Birding Reserva Rio Ayampe
There are a lot of other birds in the reserve beside the two macaws. Fortunately, we had plenty of opportunity to experience this. From Ayampe there are three kilometres to the aviary. You can go by car most of the way – four-wheel-drive recommended. The last kilometre you walk on a narrow and muddy path through the rainforest. On the way you cross the Ayampe river four times, so a sensible pair of rubber boots are a must.
The days when Byron came along (Jocotoco’s local coordinator for the sanctuary), we drove in his four-wheel-drive on the muddy road through large puddles up to where the path began. The other days we walked together with Rene all the way from the town. It was, as mentioned, a three kilometre walk, but of course, we also had to go back again. Rene also works for Jocotoco and works with the parrots, does bird counting and a number of other things – and he knows the birds on their song/voices. This is really great when there are a lot of different species that either look- or sound-alike, and when they are hard to find or you just don’t know what you are looking at.
None of the trips were the same bird-wise, we experienced something new each time. There are of course some species that are more common than others and which we would see or hear each time – f.ex. Tropical Kingbird, Variable Seedeater, Scrub Blackbird and Black Vulture.
But there are also the ”difficult” species, and the rare ones. In tropical rainforests, you always hope to find a mixed species flock, on their way through the forest looking for food. Or you hope to find a colony of ants as they attract birds who eat the insects scared up by the ants.
On our trips in the sanctuary we saw and heard various species, like Spectacled Owl, Guyaquil Woodpecker, Ecuadorian Piculet, Rufouscent Tigerheron, Choco Toucan, Bronze-winged Parrot, Henna-hooded Foliage-gleaner, Slaty Spinetail, White-backed Fireeye, Plain Antverio and Slaty Antwren.
There were also a lot of other species, but we will spare you from having to go through the long list. However, we do want to mention that we also went birding at a wetland area near Ayampe. A nice little spot with six speccies of heron, some ducks – f.ex. ten Black-bellied Whistling Duck, which was a new species for the area. There were Masked Watertyrant and some waders/shorebirds . Down by the beach thre were several resting Lesser Nighthawks which are a New World species of Nightjars, and they are cryptically colored so most of them we didn’t see until they took flight when we got within a few meters from them.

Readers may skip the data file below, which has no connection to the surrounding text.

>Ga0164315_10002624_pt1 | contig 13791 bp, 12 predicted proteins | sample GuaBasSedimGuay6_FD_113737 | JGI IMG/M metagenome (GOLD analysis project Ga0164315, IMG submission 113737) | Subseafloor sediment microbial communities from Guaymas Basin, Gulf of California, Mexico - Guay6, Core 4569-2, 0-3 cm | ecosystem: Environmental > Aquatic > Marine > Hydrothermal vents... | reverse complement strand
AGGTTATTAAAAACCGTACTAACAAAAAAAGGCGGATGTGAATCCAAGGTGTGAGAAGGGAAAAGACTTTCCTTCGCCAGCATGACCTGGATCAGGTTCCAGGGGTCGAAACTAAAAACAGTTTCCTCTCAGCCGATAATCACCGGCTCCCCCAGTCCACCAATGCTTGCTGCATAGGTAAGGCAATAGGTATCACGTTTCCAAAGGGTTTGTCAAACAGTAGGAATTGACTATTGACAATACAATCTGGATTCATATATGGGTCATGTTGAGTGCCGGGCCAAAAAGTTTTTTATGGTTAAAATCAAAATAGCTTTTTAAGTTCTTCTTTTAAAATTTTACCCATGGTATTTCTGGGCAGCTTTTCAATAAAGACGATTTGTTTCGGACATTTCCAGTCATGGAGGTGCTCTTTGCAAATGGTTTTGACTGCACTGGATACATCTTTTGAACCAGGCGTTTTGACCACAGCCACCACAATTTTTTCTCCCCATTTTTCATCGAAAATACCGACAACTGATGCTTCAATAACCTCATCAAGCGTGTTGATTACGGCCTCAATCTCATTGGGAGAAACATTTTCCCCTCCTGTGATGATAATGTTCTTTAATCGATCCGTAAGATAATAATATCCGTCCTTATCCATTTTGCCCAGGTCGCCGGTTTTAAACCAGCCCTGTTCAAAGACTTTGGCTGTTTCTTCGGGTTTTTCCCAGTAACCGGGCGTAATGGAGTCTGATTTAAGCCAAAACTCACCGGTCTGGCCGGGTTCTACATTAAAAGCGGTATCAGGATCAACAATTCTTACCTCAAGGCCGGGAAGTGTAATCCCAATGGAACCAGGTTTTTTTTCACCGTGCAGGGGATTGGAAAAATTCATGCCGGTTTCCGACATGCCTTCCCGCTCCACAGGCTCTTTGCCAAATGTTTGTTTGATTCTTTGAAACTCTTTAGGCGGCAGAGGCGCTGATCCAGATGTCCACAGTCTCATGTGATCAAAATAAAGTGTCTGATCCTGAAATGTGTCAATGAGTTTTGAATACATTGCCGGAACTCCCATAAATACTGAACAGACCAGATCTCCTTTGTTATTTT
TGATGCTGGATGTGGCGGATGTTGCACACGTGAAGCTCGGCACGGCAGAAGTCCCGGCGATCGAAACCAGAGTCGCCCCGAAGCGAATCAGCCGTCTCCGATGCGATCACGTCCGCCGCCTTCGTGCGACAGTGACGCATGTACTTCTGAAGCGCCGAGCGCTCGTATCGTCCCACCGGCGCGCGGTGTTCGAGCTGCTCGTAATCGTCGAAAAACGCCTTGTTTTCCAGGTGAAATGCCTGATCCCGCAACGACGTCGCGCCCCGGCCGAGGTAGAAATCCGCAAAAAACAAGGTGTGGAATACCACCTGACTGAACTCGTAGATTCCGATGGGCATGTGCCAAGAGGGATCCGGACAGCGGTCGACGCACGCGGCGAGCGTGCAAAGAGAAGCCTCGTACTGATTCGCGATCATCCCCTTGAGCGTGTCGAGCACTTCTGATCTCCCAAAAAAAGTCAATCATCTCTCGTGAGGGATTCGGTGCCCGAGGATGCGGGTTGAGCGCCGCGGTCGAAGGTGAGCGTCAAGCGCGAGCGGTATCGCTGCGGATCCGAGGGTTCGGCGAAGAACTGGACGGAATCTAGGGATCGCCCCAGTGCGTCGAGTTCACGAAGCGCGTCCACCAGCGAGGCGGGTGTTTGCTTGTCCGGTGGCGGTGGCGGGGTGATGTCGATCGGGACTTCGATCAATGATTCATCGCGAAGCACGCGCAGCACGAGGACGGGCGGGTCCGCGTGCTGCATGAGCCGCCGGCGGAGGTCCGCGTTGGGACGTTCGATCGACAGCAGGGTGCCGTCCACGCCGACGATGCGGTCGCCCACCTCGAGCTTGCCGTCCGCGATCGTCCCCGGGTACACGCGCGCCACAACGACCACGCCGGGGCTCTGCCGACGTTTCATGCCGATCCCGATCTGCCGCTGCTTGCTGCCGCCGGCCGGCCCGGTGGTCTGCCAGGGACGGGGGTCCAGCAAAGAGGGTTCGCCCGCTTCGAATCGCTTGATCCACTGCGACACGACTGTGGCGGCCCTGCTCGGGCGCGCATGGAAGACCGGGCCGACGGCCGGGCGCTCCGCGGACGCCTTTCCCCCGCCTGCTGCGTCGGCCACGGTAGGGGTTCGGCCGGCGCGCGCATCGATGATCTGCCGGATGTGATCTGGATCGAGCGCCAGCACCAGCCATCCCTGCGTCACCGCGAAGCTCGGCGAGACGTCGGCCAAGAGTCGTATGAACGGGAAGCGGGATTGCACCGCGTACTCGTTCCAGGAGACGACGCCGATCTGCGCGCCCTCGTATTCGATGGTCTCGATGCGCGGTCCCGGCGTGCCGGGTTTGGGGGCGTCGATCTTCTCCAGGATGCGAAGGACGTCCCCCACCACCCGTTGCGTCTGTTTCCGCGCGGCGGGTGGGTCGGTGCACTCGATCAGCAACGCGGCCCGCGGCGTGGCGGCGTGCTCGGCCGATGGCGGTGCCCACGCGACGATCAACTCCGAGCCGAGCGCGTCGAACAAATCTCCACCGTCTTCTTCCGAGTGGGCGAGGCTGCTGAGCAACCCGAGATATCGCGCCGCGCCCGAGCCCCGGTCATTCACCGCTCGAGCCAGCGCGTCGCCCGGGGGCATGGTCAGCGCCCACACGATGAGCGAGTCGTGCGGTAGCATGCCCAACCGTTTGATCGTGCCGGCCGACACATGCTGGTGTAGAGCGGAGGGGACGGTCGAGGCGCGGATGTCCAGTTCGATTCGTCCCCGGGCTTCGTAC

My name is Ara and I am an Guacamayo
A very important part of Fundacíon Jocotoco’s work at Ayampe is to, convey the importance of nature and especially the importance of the forest for the parrots (and other birds) to the locals. This is for example done by visiting the many small schools in the region and teaching the youngest schoolchildren about the importance of nature as a habitat for birds and animals.
We visited to different schools and taught the kids – or that is to say, we mostly helped passing out books and taking pictures and shooting video. It was Byron and Rene who were in charge of conveying the important message. They also read a short story about Ara the guacamayo to the children. It is a sad story about a macaw that is caught and put in a little cage. Luckily it has a happy ending as the parrot is released into the wild again.
It was a lot of fun to be part of and to see how the children reacted. It was also interesting to experience how the school system works in Ecuador, it is very different from how it is in Denmark – but that is a different story. When the kids were told that they would get a book (where they were also supposed to draw and color parrots) they got so excited that they almost couldn’t wait. They also got a certificate which said that they were now ”protectors of the guacamayo” and a class photo was taken.
All photos and video © Bente Steffensen and Uffe Damm Andersen, unless otherwise stated.